If you’ve got an idea for a design or invention and want to protect it from being stolen, securing a patent is a must. Provisional patents are perfect for those who are currently developing an idea and want to retain the legal rights to it. Considering their low costs, many people do opt to sign up for them.
There are many online channels that can be used to help you to determine whether your idea is truly original or not, and therefore whether it can be patented. Applying for a patent does not necessarily need to be as complex as you might expect: many young inventors have applied for provisional patents which have protected their inventions, and have also enabled them to get to grips with the basics of patenting – something that will be helpful in the long-term as their careers progress.
Making a patent application
Ideas and inventions have to be truly unique if they are to be granted patents. A vast number of inventors have secured backing from wealthy sources, and if your idea is a one-of-a-kind, there is always a chance that you will be able to benefit support from a backer. Below you’ll find detailed steps taking you through each part of the patent application process.
1. Preparing a patent specification
A patent specification is a document describing the invention for which a patent is sought and setting out the scope of the protection of the patent. To make your patent application successful, you would most definitely include detailed descriptions in the specification that are several pages long, a description of different versions of the invention and refer to drawings showing such versions. The style and content vary according to the market and subject matter.
For instance, complicated machinery, electronic equipment and chemical processes need many more pages of description and drawings than a straightforward item with few parts.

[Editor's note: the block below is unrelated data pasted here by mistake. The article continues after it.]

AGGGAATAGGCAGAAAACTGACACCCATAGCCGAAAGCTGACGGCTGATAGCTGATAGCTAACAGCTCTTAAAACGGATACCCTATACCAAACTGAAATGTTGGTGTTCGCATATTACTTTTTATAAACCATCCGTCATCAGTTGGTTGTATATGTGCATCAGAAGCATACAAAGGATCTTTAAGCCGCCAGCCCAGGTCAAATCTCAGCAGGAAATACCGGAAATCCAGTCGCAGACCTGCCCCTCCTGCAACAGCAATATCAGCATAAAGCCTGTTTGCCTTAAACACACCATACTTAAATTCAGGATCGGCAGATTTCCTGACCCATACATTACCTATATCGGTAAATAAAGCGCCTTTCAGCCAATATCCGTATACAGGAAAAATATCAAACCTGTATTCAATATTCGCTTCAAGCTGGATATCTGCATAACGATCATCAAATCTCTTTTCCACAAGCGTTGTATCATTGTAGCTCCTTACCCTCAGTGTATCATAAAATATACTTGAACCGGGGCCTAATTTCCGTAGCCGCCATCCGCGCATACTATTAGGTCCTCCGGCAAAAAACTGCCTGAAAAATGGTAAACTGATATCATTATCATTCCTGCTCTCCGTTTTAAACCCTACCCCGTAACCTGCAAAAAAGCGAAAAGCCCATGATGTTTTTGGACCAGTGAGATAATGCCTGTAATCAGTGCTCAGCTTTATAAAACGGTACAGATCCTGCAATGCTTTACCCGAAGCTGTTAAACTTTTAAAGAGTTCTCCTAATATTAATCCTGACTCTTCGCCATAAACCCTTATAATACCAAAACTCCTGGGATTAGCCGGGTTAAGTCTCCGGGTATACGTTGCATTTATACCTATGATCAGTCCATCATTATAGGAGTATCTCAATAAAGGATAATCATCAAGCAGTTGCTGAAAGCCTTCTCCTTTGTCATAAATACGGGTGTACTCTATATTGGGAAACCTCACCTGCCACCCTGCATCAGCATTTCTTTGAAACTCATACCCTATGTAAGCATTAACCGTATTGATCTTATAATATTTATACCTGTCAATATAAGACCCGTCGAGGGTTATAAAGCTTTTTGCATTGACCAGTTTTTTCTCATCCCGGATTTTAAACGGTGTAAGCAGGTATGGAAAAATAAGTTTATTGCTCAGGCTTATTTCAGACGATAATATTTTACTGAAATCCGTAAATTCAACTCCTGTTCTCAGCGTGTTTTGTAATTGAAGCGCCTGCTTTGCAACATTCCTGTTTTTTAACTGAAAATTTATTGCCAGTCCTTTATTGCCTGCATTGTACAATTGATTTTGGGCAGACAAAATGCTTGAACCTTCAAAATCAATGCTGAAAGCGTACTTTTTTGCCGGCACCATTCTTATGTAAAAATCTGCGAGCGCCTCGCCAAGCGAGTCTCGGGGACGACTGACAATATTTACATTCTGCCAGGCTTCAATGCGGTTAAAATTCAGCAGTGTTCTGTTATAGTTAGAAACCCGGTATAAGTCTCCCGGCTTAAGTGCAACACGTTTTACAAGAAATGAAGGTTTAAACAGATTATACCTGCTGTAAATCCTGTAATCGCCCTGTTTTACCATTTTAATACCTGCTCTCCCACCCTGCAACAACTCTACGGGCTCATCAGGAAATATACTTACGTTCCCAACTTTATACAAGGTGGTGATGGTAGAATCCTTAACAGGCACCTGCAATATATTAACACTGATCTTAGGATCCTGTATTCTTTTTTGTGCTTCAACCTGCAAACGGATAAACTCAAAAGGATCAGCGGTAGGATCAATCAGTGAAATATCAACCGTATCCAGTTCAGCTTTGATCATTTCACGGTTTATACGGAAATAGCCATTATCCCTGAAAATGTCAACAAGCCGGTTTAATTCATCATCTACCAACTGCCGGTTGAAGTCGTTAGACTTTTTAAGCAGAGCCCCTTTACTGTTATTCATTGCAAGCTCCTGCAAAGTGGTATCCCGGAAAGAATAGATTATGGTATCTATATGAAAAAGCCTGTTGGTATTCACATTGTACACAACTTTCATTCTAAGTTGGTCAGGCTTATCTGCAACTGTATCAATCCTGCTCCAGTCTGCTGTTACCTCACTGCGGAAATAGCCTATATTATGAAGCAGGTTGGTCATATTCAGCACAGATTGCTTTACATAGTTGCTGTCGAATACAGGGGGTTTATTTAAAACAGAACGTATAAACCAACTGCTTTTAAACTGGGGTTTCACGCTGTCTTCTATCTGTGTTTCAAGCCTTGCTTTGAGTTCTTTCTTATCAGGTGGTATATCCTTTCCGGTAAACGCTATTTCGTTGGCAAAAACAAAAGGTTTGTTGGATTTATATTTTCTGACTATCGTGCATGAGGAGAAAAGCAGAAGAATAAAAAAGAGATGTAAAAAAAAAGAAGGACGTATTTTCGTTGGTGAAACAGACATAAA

A patent specification should also include commercial claims. The claims identify the scope of the protection granted by the patent and describe the invention in legal and technical terms, clearly defining what will infringe the patent.
2. Request for grant of a patent
When your application is ready to go, you file it to the Intellectual Property Office. Whether you are applying for a UK, European or International patent this phase is a natural consequence.
3. Preliminary examination and search
Once your application has been received, a preliminary examination is carried out to ensure your application meets the formal legal requirements of the laws governing patents. The search is carried out in normally six months.
During this period, the examiner identifies those documents that will help she/he decide whether your invention is innovative. Such documents may have been published anywhere in the world and may include published patent applications and technical journals. The outcome of this search is a report which includes a list of all the documents eventually found, accompanied by a cover letter explaining the search.
If the application is successful, and any formal objections set out in the preliminary examination are overcome, it is published shortly after 18 months from your filing date. At this point, all correspondence between the Intellectual Property Office will be open to the public unless you have specifically asked to treat it in confidence.
This, however, can be done only in limited instances and strict terms which can be found on the Intellectual Property Office website. Or, if you feel there is information that should be kept private, don’t include it in any of your correspondence with the IPO.
The application will be published in an electronic version, and a notice will be placed in the Patents Journal on the UK website. As a result, your invention is now searchable, and anyone can comment whether the invention should be patented or not. If your patent is granted, your published application may put off someone from making a similar product or using a similar process.
5. Request a ‘substantive examination’ within 6 months from publication
A substantive examination is a process carried out to compare the detailed contents of a patent application against prior information to determine its patentability. The scope is to prevent your application to be terminated once it’s been published and is the second-to-last step to being granted a patent.
If your application meets all the requirements, you will receive a letter that explains when your patent will be granted. Usually, this won’t occur before three months, to give people a chance to make comments.